History’s peacocks

“Men and fashion from the Middle Ages to the 19th Century” – Laurel Flinn
King Henry VIII

In one sense it would be easy to write a history of fashion in Europe over the last thousand years, tracing the sometimes bewildering numbers of fabrics, cuts, styles, lengths and colours which drifted in and out of fashion during this period. However, a simple narrative like that would yield only a very simple conclusion: fashions change. We often associate fashions with fads, thinking of fashion as being merely external, and often ridiculous in its fickleness. However, if we hold too fast to this association, we will miss the important fact that, in the past, clothing was taken very seriously indeed.

People of the past realized what we have perhaps forgotten: clothing is the bearer of many significant cultural messages. Dress could signal class, profession, religion, wealth, race, virtue and, most obviously, gender. Furthermore, people in the past had a much keener appreciation for the truth of the old proverb that “clothes maketh the man”. Clothing did not so much conceal the real person underneath – they helped to create his social persona.

Taking the political and cultural importance of dress as its theme, this article will provide a brief survey of some of the high and low points of fashion in Europe, from the Middle Ages till the modern period. We usually associate addiction to fashion with women, but I will concentrate mostly on the clothing that men wore, and how men’s dress helped to both reflect and constitute the cultural values of past societies.

What not to wear, medieval-style

Authorities in medieval societies were serious enough about clothing to issue literally hundreds of sumptuary laws during the period. Sumptuary laws are essentially laws which regulate consumption. Although they were also common in ancient Greece and Rome, those were more likely to restrict elaborate wedding and funeral celebrations than clothing. However, in Europe in the Middle Ages, by far the most common type of sumptuary laws were those prohibiting certain articles of dress, or restricting certain fabrics and styles to particular classes.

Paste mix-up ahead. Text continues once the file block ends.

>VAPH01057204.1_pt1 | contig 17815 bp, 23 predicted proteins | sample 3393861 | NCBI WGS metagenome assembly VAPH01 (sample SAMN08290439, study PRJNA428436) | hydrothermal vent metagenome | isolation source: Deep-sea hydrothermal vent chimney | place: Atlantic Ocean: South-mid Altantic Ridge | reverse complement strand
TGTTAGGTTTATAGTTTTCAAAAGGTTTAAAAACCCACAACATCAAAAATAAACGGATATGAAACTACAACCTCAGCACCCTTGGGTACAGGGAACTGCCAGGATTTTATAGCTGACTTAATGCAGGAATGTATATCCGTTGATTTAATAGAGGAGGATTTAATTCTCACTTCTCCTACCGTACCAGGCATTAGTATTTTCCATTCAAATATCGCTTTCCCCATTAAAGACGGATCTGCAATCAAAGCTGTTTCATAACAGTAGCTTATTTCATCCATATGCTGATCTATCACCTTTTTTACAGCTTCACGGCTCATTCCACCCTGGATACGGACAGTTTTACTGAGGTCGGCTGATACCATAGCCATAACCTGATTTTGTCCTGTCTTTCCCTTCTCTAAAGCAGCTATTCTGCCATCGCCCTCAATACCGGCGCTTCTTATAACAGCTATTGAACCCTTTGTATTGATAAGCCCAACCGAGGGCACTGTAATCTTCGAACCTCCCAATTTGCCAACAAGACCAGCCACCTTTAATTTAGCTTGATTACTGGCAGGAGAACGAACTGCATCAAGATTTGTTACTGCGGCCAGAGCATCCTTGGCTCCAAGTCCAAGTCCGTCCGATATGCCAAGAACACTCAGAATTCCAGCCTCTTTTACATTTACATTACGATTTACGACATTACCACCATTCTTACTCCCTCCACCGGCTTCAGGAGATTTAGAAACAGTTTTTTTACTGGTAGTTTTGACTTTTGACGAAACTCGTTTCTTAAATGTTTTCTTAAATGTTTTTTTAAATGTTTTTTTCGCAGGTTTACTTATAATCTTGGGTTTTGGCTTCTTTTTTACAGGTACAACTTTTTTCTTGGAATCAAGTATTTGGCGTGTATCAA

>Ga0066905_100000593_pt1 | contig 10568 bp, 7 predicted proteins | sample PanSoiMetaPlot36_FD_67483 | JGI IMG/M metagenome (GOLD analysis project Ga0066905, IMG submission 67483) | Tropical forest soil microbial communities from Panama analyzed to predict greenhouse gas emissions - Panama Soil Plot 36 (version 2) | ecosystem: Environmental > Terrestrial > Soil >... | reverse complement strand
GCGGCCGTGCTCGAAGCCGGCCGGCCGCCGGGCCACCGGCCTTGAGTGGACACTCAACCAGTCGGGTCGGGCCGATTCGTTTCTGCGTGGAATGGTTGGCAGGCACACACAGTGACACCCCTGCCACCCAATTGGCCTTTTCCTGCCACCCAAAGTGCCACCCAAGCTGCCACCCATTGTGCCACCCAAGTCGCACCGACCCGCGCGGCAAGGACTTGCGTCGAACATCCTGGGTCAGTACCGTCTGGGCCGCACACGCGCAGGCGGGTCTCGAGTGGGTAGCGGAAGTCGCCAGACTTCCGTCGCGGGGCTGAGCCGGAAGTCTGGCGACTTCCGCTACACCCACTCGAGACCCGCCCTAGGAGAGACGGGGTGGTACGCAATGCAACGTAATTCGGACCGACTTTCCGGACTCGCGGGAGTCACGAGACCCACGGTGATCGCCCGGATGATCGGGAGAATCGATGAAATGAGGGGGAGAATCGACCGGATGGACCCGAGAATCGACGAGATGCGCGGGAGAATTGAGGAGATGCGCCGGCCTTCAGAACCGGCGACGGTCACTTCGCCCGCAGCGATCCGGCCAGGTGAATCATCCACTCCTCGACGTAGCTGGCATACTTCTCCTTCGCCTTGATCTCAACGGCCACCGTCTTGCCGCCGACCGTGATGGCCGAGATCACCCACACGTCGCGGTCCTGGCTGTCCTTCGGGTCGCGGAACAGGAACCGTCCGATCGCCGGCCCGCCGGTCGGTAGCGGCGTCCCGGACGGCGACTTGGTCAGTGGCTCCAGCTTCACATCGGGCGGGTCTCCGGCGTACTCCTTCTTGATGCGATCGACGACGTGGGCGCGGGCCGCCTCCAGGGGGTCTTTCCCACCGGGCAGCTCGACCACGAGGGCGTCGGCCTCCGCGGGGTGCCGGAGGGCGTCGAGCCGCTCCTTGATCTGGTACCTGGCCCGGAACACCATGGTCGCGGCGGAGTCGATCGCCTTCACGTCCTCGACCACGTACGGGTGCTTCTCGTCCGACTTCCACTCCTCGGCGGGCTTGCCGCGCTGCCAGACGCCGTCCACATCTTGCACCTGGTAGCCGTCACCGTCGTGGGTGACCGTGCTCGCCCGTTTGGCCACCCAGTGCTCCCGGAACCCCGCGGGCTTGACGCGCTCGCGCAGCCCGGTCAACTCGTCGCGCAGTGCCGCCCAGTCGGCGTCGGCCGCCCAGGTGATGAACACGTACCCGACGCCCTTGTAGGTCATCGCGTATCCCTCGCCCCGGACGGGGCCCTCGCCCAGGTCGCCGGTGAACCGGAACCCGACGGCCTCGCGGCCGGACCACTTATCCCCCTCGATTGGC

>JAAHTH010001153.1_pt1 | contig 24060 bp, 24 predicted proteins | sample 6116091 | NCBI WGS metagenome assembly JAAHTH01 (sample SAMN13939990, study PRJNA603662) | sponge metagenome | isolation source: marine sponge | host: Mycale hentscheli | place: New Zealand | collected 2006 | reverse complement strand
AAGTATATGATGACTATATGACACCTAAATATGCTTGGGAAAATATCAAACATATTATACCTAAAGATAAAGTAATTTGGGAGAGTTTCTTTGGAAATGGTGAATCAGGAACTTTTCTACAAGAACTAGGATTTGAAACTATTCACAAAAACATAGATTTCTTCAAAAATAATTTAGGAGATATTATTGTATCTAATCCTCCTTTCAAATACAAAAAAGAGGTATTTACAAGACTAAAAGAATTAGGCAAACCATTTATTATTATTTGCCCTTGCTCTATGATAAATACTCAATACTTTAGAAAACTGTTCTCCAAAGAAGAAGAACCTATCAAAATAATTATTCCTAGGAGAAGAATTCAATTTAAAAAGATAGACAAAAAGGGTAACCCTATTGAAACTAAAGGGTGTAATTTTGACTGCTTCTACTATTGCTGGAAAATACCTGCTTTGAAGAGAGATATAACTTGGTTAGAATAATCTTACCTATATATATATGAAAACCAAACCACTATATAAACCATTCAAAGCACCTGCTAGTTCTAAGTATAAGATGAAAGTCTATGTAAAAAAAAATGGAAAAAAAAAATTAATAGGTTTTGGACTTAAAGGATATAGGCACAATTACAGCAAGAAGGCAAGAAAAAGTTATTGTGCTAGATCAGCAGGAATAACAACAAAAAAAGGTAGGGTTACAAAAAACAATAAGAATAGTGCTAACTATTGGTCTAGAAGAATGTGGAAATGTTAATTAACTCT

These restrictions included reserving expensive furs like ermine for the nobility, prohibiting maidservants wearing trains on their dresses, demanding that peasants wear only black or grey, and requiring prostitutes to wear certain clothing. Other more peculiar laws included the edict in 14th-century Venice forbidding citizens from wearing dark blues and greens. While the aim of the city fathers in this case was to cheer up the plague-stricken city by encouraging everyone to wear bright colours, the other examples make it clear that the main purpose behind sumptuary laws was to preserve and make visible the social hierarchy. We can see that clothing not only reflected social realities (the difference in status between prostitutes and noblewomen, for example), but also helped to maintain those social realities (for example, by ensuring the continuing distinction between merchants and lords).

The French know how to dress

As the medieval period progressed, the nobility began to pay more and more attention to fashion. With the ascendance of the Burgundian court in the 14th century, French fashions came to dominate the sartorial senses of European aristocrats. Court culture and the ideal of courtly love also helped to promote interest in rich clothing. In the early medieval period knights had been little more than mercenaries, but in this later period there was an increasing obligation to spend a lot of time sitting around looking splendid – noblemen had to spend much more time thinking about fashion and much more money appearing fashionable.

These new courtly fashions replaced the earlier unisex tunic. The famously grumpy chronicler Orderic Vitalis complained about the “over-tight shirts and tunics” which had become fashionable among young noblemen of his day. Tunics had become shorter and more colourful, and shirts and pants were slit to show a glimpse of flesh. The most fashionable shoes were those with very long toes which often had to be tied back to the ankle to enable walking (Orderic Vitalis rather maliciously claimed that they were invented by Fulk of Anjou to disguise his bunions).

Court dress reached the greatest heights of splendour during the early modern period in Europe (1450–1750). The courts were cultural pioneers, and at court the best music, art, literature and dress was displayed. The sartorial glory of Henry VIII and the famously brilliant tailoring modelled by Louis XIV illustrate the importance of magnificent dress during this period.

The suit is born – in three pieces